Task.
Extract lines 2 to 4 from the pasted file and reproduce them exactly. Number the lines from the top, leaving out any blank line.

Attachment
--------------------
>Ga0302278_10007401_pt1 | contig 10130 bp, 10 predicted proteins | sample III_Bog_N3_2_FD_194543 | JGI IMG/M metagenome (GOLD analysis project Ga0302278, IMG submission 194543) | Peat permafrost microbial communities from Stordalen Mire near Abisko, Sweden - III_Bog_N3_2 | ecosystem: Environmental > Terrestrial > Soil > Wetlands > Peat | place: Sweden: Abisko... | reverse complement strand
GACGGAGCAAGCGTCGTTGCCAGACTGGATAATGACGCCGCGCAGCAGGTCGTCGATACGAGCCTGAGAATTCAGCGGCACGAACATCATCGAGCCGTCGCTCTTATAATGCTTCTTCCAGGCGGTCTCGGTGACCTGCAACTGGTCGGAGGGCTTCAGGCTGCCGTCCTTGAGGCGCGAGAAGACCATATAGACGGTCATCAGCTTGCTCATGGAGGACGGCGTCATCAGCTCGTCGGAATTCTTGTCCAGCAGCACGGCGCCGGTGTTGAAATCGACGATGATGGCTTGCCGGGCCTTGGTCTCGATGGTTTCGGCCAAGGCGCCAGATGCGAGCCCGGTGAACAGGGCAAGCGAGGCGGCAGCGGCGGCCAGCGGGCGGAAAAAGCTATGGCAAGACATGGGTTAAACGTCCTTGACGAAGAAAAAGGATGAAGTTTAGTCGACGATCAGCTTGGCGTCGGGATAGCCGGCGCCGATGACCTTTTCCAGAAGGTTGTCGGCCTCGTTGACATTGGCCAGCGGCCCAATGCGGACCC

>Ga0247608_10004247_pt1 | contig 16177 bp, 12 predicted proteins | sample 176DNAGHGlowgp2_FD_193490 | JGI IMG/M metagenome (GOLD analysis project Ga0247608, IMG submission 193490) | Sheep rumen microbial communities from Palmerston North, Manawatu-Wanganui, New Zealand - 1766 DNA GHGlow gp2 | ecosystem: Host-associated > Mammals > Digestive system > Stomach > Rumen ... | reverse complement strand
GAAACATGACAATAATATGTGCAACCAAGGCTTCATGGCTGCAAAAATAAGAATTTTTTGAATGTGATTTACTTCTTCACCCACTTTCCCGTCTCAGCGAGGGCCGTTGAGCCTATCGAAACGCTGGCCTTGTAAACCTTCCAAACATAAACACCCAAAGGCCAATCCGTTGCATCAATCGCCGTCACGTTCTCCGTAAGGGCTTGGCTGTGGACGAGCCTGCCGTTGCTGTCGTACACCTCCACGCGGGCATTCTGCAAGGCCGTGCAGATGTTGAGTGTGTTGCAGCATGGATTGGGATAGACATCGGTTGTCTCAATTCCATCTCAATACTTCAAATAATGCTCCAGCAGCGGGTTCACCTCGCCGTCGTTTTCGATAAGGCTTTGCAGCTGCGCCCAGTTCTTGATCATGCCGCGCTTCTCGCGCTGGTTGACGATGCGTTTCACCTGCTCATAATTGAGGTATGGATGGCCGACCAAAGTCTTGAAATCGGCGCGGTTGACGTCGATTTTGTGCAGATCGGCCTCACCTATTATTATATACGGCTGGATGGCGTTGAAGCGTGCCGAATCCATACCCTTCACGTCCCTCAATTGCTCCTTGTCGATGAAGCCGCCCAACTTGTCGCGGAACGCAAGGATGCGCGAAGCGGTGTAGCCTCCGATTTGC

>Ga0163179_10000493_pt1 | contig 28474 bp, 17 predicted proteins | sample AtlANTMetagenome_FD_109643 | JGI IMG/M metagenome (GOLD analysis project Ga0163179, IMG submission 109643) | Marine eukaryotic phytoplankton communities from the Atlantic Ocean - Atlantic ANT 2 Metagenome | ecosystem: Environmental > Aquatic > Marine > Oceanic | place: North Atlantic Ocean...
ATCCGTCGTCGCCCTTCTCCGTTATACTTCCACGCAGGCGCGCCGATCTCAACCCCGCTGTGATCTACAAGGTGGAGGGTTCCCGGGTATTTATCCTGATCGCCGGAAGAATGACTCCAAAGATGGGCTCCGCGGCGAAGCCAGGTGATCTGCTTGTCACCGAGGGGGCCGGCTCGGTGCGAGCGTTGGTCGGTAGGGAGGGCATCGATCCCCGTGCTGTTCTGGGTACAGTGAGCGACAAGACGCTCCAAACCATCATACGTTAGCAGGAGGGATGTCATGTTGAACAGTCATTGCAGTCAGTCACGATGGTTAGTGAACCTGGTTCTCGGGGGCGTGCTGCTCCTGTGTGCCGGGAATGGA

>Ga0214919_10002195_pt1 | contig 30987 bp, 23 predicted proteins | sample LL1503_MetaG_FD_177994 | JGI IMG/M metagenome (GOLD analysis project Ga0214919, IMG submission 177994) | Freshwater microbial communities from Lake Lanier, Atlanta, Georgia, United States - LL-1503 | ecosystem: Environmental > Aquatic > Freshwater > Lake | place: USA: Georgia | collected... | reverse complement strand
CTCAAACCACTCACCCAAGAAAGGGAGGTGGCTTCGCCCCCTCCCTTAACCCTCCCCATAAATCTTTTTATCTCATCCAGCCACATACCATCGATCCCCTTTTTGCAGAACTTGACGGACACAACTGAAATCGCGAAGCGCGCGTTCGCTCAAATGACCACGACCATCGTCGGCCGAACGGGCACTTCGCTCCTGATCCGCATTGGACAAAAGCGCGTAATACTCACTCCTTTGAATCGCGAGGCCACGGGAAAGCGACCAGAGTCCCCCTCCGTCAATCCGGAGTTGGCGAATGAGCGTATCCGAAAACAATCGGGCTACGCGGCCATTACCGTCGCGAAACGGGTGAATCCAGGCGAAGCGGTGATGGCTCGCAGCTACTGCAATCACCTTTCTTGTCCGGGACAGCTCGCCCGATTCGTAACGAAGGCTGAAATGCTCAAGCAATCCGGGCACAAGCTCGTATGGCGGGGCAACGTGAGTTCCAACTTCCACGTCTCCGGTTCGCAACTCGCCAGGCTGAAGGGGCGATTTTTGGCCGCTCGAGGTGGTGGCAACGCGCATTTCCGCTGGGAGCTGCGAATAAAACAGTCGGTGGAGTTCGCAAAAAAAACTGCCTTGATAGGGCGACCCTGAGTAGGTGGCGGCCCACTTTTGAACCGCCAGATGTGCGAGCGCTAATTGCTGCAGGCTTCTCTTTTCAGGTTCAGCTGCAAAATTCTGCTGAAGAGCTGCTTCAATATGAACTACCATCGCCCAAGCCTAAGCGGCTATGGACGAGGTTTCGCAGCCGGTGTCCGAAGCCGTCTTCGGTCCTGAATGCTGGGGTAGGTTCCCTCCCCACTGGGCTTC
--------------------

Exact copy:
GACGGAGCAAGCGTCGTTGCCAGACTGGATAATGACGCCGCGCAGCAGGTCGTCGATACGAGCCTGAGAATTCAGCGGCACGAACATCATCGAGCCGTCGCTCTTATAATGCTTCTTCCAGGCGGTCTCGGTGACCTGCAACTGGTCGGAGGGCTTCAGGCTGCCGTCCTTGAGGCGCGAGAAGACCATATAGACGGTCATCAGCTTGCTCATGGAGGACGGCGTCATCAGCTCGTCGGAATTCTTGTCCAGCAGCACGGCGCCGGTGTTGAAATCGACGATGATGGCTTGCCGGGCCTTGGTCTCGATGGTTTCGGCCAAGGCGCCAGATGCGAGCCCGGTGAACAGGGCAAGCGAGGCGGCAGCGGCGGCCAGCGGGCGGAAAAAGCTATGGCAAGACATGGGTTAAACGTCCTTGACGAAGAAAAAGGATGAAGTTTAGTCGACGATCAGCTTGGCGTCGGGATAGCCGGCGCCGATGACCTTTTCCAGAAGGTTGTCGGCCTCGTTGACATTGGCCAGCGGCCCAATGCGGACCC

>Ga0247608_10004247_pt1 | contig 16177 bp, 12 predicted proteins | sample 176DNAGHGlowgp2_FD_193490 | JGI IMG/M metagenome (GOLD analysis project Ga0247608, IMG submission 193490) | Sheep rumen microbial communities from Palmerston North, Manawatu-Wanganui, New Zealand - 1766 DNA GHGlow gp2 | ecosystem: Host-associated > Mammals > Digestive system > Stomach > Rumen ... | reverse complement strand
GAAACATGACAATAATATGTGCAACCAAGGCTTCATGGCTGCAAAAATAAGAATTTTTTGAATGTGATTTACTTCTTCACCCACTTTCCCGTCTCAGCGAGGGCCGTTGAGCCTATCGAAACGCTGGCCTTGTAAACCTTCCAAACATAAACACCCAAAGGCCAATCCGTTGCATCAATCGCCGTCACGTTCTCCGTAAGGGCTTGGCTGTGGACGAGCCTGCCGTTGCTGTCGTACACCTCCACGCGGGCATTCTGCAAGGCCGTGCAGATGTTGAGTGTGTTGCAGCATGGATTGGGATAGACATCGGTTGTCTCAATTCCATCTCAATACTTCAAATAATGCTCCAGCAGCGGGTTCACCTCGCCGTCGTTTTCGATAAGGCTTTGCAGCTGCGCCCAGTTCTTGATCATGCCGCGCTTCTCGCGCTGGTTGACGATGCGTTTCACCTGCTCATAATTGAGGTATGGATGGCCGACCAAAGTCTTGAAATCGGCGCGGTTGACGTCGATTTTGTGCAGATCGGCCTCACCTATTATTATATACGGCTGGATGGCGTTGAAGCGTGCCGAATCCATACCCTTCACGTCCCTCAATTGCTCCTTGTCGATGAAGCCGCCCAACTTGTCGCGGAACGCAAGGATGCGCGAAGCGGTGTAGCCTCCGATTTGC